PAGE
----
In response to the stirring invitation issued by Paola Bernardini to offer a theological account of the complementarity of women and men “without jeopardizing their equality,” I would like to take a close look at both the complementary relationship and equality of the sexes from a biblical perspective. To do so, I would like to begin at the beginning, as it were, with the Genesis account of the creation of man and woman.
Genesis 1:27 states: “So God created man in his own image, in the image of God he created him; male and female he created them” (ESV). The word “man” translates the Hebrew “’adam”, which is not a proper noun (“Mister Adam”), but means “humanity.” “’Adam”, in fact, in verse 26 is followed by a plural verb: “let them have dominion” (ESV). Note the shift from singular (“he created him”) to plural (“he created them”), indicating that both man and woman constitute the icon of God on earth. And they can be that only together.
It is clear, then, that the whole of humanity is the image of God. The Hebrew word for “image” is zelem (eikon in Greek), which designates a statue or a picture. As such, an image is a sign that makes present someone who is otherwise absent. In ancient Mesopotamia and Egypt, only the king was the image of the gods, or perhaps god himself.
Humanity — male and female — as God’s icon in the world
The Genesis text extends this concept to all mankind: every human being makes God present in the world. The true icon of God is man, i.e. humanity — masculine and feminine alike. At this point we understand that humanity is both the “image” and “likeness” of God not mainly because of its dominion over creation but because of the communion between femininity and masculinity.
In the evocative symbolism of the creation story, sexual difference is deeply unified. The human being exists in two distinct but complementary ways — the “masculine” and the “feminine.”
As a matter of fact, the words “male” and “female” indicate both distinction and reciprocity.
As translated from the Hebrew zakar, “male” means “the-one-who-has-a-tip” — an allusion to the male member. Zakar, moreover, is related to zikkaron, which translates as “memorial” or “remembrance.” This is not nostalgia for the past but a mentality that considers the past actions of God — especially in terms of creation and salvation — present and immediate realities. Furthermore, this mentality is able to project these realities into the future. In its relation to zikkaron, therefore, masculinity evokes “remembering” through the gift of seed or semen to the womb of femininity. On the other hand, the Hebrew word for “female” is neqebah, which translates as “the-one-who-is-perforated” or “punctured.” The woman thus represents receptivity.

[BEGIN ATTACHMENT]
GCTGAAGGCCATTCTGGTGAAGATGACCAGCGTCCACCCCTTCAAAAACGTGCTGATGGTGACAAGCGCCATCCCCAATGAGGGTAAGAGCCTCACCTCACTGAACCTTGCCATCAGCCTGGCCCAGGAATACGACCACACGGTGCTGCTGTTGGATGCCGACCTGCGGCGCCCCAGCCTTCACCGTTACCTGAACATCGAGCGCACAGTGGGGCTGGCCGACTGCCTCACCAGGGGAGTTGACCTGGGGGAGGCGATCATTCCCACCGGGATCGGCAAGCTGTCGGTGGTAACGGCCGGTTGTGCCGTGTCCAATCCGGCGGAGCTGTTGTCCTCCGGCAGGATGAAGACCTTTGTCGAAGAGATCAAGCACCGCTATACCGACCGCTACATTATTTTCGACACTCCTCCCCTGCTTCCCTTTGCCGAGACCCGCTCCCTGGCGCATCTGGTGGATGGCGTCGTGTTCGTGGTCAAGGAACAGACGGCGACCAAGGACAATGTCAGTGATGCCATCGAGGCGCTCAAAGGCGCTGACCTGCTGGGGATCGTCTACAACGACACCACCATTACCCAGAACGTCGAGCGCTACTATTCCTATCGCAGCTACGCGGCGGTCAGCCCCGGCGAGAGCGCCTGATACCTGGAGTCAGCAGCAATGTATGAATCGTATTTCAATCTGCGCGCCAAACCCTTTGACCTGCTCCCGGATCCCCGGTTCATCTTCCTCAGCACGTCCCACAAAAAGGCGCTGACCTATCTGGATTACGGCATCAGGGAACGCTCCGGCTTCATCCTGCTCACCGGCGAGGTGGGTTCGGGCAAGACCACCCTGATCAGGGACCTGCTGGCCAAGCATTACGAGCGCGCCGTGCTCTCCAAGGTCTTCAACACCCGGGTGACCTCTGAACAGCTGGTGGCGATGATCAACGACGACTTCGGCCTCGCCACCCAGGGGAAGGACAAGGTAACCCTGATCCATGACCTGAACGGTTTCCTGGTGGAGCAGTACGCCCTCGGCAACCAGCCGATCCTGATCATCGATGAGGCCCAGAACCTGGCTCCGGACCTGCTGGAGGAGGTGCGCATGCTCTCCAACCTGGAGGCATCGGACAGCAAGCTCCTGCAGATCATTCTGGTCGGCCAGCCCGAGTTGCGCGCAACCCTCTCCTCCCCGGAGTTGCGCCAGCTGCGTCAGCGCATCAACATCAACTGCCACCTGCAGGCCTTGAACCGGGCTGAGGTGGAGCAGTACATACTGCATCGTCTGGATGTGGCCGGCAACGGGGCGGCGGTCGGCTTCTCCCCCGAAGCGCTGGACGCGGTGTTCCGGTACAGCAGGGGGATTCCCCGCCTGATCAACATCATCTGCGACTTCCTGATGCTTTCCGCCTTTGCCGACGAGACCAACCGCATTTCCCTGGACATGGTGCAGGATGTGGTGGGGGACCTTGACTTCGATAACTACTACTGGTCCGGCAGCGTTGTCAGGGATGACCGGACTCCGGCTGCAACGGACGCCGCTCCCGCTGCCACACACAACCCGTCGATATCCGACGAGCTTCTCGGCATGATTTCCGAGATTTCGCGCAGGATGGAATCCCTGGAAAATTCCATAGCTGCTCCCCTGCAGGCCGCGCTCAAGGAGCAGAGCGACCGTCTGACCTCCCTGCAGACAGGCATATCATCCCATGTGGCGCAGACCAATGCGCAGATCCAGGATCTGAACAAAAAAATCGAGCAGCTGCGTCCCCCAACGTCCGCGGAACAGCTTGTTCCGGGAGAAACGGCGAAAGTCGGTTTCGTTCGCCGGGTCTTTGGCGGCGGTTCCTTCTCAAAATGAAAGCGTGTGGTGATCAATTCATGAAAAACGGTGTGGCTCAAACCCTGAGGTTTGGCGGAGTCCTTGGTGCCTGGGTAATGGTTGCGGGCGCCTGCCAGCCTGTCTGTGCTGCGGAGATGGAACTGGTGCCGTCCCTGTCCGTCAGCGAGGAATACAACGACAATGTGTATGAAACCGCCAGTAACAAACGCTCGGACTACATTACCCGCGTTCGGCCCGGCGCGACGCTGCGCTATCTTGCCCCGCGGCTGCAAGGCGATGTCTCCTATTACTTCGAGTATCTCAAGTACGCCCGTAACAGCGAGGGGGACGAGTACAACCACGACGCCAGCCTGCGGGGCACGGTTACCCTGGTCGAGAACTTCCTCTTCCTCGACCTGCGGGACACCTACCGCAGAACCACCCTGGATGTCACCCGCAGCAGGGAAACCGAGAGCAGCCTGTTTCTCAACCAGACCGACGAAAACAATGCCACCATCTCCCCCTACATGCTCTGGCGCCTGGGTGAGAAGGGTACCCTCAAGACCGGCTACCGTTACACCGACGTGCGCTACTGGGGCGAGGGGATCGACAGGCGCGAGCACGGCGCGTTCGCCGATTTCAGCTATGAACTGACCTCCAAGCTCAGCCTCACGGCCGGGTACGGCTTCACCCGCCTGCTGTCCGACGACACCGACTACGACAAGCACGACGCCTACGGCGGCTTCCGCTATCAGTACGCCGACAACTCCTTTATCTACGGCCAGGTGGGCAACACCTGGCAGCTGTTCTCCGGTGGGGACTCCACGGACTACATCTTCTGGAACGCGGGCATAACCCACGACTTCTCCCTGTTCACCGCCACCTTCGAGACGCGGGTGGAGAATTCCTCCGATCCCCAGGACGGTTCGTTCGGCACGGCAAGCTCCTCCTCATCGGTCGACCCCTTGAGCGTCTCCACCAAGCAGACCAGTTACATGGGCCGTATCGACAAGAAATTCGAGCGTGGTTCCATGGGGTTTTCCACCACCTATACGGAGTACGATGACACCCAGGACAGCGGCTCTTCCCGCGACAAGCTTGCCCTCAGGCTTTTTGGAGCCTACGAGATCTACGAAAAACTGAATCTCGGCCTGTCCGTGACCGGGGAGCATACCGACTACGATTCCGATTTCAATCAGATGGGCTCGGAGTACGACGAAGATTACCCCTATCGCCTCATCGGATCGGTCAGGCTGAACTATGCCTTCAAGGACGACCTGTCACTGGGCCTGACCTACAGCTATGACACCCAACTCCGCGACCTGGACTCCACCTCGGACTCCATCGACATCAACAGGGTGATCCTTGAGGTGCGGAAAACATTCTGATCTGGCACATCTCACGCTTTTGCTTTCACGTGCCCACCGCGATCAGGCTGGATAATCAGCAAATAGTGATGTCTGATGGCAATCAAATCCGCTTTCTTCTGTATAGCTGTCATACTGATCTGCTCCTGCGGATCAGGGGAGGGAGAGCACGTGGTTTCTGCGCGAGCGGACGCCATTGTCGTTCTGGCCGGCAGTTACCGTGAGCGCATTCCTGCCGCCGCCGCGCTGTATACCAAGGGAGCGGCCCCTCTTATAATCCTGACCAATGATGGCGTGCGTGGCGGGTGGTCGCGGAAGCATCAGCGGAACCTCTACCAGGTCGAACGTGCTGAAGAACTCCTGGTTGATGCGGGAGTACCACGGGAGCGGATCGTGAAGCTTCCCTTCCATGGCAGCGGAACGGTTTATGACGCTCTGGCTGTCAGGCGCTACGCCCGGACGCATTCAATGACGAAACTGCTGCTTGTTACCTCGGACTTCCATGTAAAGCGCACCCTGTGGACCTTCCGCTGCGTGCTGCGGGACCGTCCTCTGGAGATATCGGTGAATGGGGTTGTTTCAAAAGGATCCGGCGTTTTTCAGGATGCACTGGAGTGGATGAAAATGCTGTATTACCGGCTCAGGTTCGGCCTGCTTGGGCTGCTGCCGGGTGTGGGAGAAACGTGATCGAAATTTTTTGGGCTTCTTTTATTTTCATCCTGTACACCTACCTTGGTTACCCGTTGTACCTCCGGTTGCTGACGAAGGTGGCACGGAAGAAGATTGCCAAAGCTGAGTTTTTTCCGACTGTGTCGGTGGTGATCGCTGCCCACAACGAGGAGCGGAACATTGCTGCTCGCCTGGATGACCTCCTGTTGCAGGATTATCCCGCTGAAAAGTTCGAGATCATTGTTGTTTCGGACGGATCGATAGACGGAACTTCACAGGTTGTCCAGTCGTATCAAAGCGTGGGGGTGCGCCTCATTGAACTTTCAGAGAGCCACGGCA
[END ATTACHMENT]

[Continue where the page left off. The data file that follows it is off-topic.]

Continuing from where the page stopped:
Woman: the “helper” from God
In the second biblical creation story, God says: “I will make him a helper fit for him” (Genesis 2:18). The word “helper” translates ezer, which indicates a particular kind of help that can be given only by God. It is often wrongly assumed that a helper is someone who is a “servant.” But the biblical meaning does not refer to this kind of help but rather to heavenly aid — the kind of help only God can give — that saves Adam from the death of solitude. Because the term “helper” is so often attributed to God, this provides a powerful sense of the elevated and essential contribution of woman as a divinely ordained “helper.” John Paul II, in his encyclical Mulieris Dignitatem, “On the Dignity and Vocation of Women,” states that only when Adam is placed before the woman, shaped from his own body, can he express his profound and joyful wonder, recognizing “flesh of his flesh, and bone of his bones” (Genesis 2:23). We can easily understand that the “help” one gives to the other is not superficial or instrumental but profound and mutual. To be fully human, then, is to be called into this interpersonal communion.
Which is to say that the fullness of being human or the fullness of being the image of God lies not only in the male or only in the female but in the communion of male and female. The fact that humanity as created both male and female is made in God’s image suggests that women and men as individuals are like God, being both rational and free. It also means that man and woman, created as a “unity of the two” in their common humanity, are called to live in a communion of love and in this way to mirror in the world the communion of love that is in God (cf. 1 John 4:16).
It is of more than passing interest that Adam was asleep during the creation of Eve. Man does not “manufacture” woman; she is created by God. Man does not see God at work as God creates woman; he has no awareness of, or active involvement in, her creation. Therefore, man will never be able to “possess” the woman; she will always remain something of an ineffable mystery to him. The interpretive key of the human being, therefore, is the call to accept and build a communion between the sexes that is based on mutuality and recognition of their irreducible uniqueness and complementarity.
Difference, complementarity, equality of value, and uniqueness. These, then, are the coordinates that guide us into the mystery of the man and the woman and the majesty of their communion as the icon of God in the world.
Mauro Meruzzi received his Doctorate in Biblical Theology from the Pontifical Gregorian University in Rome. He is currently Professor of New Testament Theology at the Faculty of Missiology of the Pontifical University Urbaniana as well as Professor of Old and New Testament Theology at the Pontifical University Regina Apostolurum, both in Rome. His present research focuses on the biblical foundations of marriage and the theology of the body. His most recent publications include The groom, the wedding, and the guests: spousal aspects in Matthew’s theology (2008) and Come to the wedding: a biblical journey following the footsteps of Christ-the-groom (with L. Pedroli, 2010).